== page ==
My Inbox overfloweth. I owe you all a compilation of the responses to my query about harvesting social media data (shooting for Thursday on that one and thanks to all who wrote) but boy oh boy did I get a lot of mail responding to my previous post. Agitated and passionate mail.
The question I posed was: How good is an e-discovery conference that allows paid speaker slots?
The answer was unanimous - not good at all. Colleague Mary Mack from Fios noted that it is a goal of hers not to be a part of this. Lynee Forristal of ggo encouraged me by saying "stay on that soap box!"
Brian See, a partner with Williams Mullen, wrote: "Paying for speaker slots? That's nothing. How about the conference organizers who hit you up with a massive fee just to ATTEND their "exclusive" conferences which are going to be attended by in-house counsel. It's "not available to the public" and "provides one-on-one opportunities". Even better yet, a few weeks ago I got called with an offer to pay $8k to be quoted in a magazine cover story.
I think the reality is that several big conferences regularly offer a panel sponsorship as part of the benefits of the conference sponsorship. Some do a better job of disclosing it than others -- in some places it is an explicit quid pro quo, while in others I've seen it more-or-less assumed that if you pony up the dollars for a conference sponsorship, in addition to getting your listings in the brochure, your table in the front, etc. you'll be able to put someone from your company up on a panel, someplace. The really big academic conferences and think-tanks don't have that "taint" but I think that's just the way the system works for the rest of the market."
The most striking e-mail I received came from a well-respected conference provider who wished to remain anonymous. Abiding by her wishes, I post below what I found to be a very powerful note:
You brought up a pet peeve of mine. I will ask you to post this anonymously because I am a conference provider and, well, I think the reason is obvious why I prefer to remain unknown.
I become upset when vendors try to push me into letting them speak at a session in exchange for money. I am not interested in back alley deals that put my reputation and the reputation of my organization on the line. The audience trusts me and my organization to provide solid education. They don't expect an advertisement during a session and I do everything I can to prevent one from occurring.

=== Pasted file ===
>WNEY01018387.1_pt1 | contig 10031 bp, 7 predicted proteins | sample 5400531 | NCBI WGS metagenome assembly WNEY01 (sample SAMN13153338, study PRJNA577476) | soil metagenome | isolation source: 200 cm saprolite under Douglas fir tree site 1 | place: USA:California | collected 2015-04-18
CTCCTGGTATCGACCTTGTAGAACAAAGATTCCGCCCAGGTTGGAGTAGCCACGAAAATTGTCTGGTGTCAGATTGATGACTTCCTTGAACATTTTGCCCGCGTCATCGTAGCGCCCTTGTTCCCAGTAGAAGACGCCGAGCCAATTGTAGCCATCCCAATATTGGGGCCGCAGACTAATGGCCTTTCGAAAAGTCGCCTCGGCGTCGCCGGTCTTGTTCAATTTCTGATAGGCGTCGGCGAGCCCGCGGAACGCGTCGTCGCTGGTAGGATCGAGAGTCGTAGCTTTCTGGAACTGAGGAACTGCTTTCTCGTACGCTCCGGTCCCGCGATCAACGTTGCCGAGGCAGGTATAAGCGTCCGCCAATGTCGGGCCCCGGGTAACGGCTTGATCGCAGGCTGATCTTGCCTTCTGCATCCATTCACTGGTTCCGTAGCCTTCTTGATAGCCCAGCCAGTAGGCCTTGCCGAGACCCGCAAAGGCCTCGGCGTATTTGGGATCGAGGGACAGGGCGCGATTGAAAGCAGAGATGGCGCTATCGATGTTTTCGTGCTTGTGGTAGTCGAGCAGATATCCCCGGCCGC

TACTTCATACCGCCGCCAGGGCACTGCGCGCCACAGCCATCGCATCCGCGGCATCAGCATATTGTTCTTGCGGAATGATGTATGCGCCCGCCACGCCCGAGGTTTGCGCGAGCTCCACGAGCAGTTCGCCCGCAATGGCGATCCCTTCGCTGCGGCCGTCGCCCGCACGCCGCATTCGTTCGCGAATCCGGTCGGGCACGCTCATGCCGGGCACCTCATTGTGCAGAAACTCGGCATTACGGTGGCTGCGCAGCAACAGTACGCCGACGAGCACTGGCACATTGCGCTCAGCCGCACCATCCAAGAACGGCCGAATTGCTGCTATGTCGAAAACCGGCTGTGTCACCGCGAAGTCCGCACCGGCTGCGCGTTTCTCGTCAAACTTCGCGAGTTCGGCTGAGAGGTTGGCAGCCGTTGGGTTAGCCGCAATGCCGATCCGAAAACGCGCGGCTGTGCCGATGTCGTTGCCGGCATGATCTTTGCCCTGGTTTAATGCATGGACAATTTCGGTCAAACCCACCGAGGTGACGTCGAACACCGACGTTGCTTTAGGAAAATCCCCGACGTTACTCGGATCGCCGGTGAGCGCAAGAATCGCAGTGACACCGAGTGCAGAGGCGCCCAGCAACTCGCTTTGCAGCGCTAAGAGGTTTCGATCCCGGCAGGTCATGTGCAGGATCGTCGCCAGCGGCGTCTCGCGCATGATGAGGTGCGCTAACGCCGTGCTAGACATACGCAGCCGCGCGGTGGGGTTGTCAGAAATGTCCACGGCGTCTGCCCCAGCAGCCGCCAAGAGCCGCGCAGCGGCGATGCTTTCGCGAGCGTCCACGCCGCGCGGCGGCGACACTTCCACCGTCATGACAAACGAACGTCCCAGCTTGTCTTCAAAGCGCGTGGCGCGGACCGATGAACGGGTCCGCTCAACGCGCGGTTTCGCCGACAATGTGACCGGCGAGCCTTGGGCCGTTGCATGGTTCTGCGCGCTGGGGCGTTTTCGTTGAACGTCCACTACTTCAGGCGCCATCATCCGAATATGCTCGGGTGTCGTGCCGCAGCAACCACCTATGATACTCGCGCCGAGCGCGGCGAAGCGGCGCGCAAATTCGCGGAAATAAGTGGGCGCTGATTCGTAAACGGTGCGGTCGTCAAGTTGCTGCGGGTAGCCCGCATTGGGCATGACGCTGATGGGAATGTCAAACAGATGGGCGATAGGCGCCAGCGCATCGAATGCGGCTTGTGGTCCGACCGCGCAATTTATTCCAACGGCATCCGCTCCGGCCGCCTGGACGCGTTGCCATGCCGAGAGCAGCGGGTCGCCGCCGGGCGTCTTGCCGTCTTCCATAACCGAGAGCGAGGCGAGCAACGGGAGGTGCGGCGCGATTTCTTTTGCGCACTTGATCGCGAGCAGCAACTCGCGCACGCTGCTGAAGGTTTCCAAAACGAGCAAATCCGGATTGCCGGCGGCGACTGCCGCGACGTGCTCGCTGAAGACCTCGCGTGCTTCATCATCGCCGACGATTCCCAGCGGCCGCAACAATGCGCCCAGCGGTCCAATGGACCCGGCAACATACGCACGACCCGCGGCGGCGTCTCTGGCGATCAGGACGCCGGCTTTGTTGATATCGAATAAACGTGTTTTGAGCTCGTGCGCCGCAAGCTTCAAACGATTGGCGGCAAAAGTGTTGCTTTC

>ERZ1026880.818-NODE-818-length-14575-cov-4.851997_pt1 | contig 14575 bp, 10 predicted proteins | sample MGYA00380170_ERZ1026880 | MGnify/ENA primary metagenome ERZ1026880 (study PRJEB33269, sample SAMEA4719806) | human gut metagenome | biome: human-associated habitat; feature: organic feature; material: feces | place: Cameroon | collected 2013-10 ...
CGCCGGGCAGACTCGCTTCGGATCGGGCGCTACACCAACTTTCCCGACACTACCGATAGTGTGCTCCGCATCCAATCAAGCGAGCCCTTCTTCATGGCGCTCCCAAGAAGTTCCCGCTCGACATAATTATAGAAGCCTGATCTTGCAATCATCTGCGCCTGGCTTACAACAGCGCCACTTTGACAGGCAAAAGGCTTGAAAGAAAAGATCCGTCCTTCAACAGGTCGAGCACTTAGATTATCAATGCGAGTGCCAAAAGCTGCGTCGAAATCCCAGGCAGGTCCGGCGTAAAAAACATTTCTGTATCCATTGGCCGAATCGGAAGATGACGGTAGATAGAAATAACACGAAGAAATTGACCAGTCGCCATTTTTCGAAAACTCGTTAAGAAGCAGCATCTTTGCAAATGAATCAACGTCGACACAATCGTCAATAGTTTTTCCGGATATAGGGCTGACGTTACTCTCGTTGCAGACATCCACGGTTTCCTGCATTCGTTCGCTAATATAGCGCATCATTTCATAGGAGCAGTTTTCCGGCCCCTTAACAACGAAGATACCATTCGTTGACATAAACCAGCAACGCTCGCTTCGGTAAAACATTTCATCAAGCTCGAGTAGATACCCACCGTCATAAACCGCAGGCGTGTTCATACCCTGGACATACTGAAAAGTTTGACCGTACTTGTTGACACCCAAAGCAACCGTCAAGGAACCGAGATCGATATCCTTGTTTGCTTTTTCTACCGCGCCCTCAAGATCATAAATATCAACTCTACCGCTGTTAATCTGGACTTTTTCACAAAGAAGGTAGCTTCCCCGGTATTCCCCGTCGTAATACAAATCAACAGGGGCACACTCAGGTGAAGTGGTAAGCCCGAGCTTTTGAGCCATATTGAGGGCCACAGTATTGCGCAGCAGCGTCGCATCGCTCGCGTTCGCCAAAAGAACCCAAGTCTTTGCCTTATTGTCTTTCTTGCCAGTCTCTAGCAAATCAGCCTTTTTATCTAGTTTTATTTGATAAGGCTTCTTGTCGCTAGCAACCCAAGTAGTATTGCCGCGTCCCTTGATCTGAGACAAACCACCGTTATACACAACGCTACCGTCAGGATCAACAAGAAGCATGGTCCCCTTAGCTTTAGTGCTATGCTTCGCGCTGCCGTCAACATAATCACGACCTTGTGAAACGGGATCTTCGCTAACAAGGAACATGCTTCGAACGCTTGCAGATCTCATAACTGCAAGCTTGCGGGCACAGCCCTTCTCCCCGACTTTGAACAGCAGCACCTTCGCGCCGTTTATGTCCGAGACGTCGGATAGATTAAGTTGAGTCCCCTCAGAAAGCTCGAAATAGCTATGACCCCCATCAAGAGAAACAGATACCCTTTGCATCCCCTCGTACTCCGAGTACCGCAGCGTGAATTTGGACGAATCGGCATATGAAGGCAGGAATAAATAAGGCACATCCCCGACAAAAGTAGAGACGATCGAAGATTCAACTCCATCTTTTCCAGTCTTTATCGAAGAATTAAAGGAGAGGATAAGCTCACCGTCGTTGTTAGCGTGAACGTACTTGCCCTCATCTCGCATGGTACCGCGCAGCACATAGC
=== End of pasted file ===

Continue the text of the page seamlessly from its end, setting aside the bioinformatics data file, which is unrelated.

If I call a vendor and ask him/her to speak it is because that vendor is an expert; I have gotten good recommendations about the vendor from people I trust; the vendor and I have had the no commercial talk; and the vendor has made it clear s/he understands and agrees. The talk comes down to: do a commercial, the attendees will be mad, won't hire you, and I won't invite you back. Show the attendees how much of an expert you are through the information you provide, you will get clients and I will invite you back. If later after I have asked you and you have agreed to speak, you learn there are sponsorship opportunities and you want one, that's fine, because we have separated the opportunity to speak from the ability to be a sponsor. The session however still cannot be a commercial; it needs to be an unbiased educational lesson.
If a vendor wants to present a commercial s/he needs to say so from the start. Ask me if you can sponsor a reception where you get a few minutes to talk about your product or services and show off what you provide. The product/service needs to make sense for the conference and my organization and I will advertise it as a product/service session. The attendees get to choose whether they want to see what you have to offer. Now everything is on the up-and-up and no one is surprised or upset by being tricked into attending a commercial when s/he was expecting an educational opportunity. As it happens a vendor's money is better spent this way than by paying to speak during a session. If food is made available, attendees will come and listen. The attendees will also view the vendor as honest and won't be irritated by a sponsored event when they know its purpose before they attend. I assure you, the most scathing reviews I get are from times that a speaker has been too commercial during a session. I cannot use strong enough language to explain how much attendees deplore having education confused with advertising by a speaker. It is also important to note that attendees are especially sensitive to commercialism when a speaker is a vendor of any kind.
As someone who organizes conferences my first goal is to find the best most knowledgeable speakers who will provide unbiased, accurate information. My job is to provide education not commercials. Do I have to worry about finances? Yes I do, but never at the expense of the conference, never at the expense of my ethics, and definitely not at the expense of the attendees.
I thank the author for taking the time to write so thoughtfully.
I also note with a wry smile that I just received a note from LegalTech offering speaking opportunities to sponsors at prices ranging from $3500-$15,000. I'm not picking on LegalTech because they are far from alone in this practice, but I submit that the anonymous conference organizer quoted above has pegged just about every point I could wish to make. Bravo!
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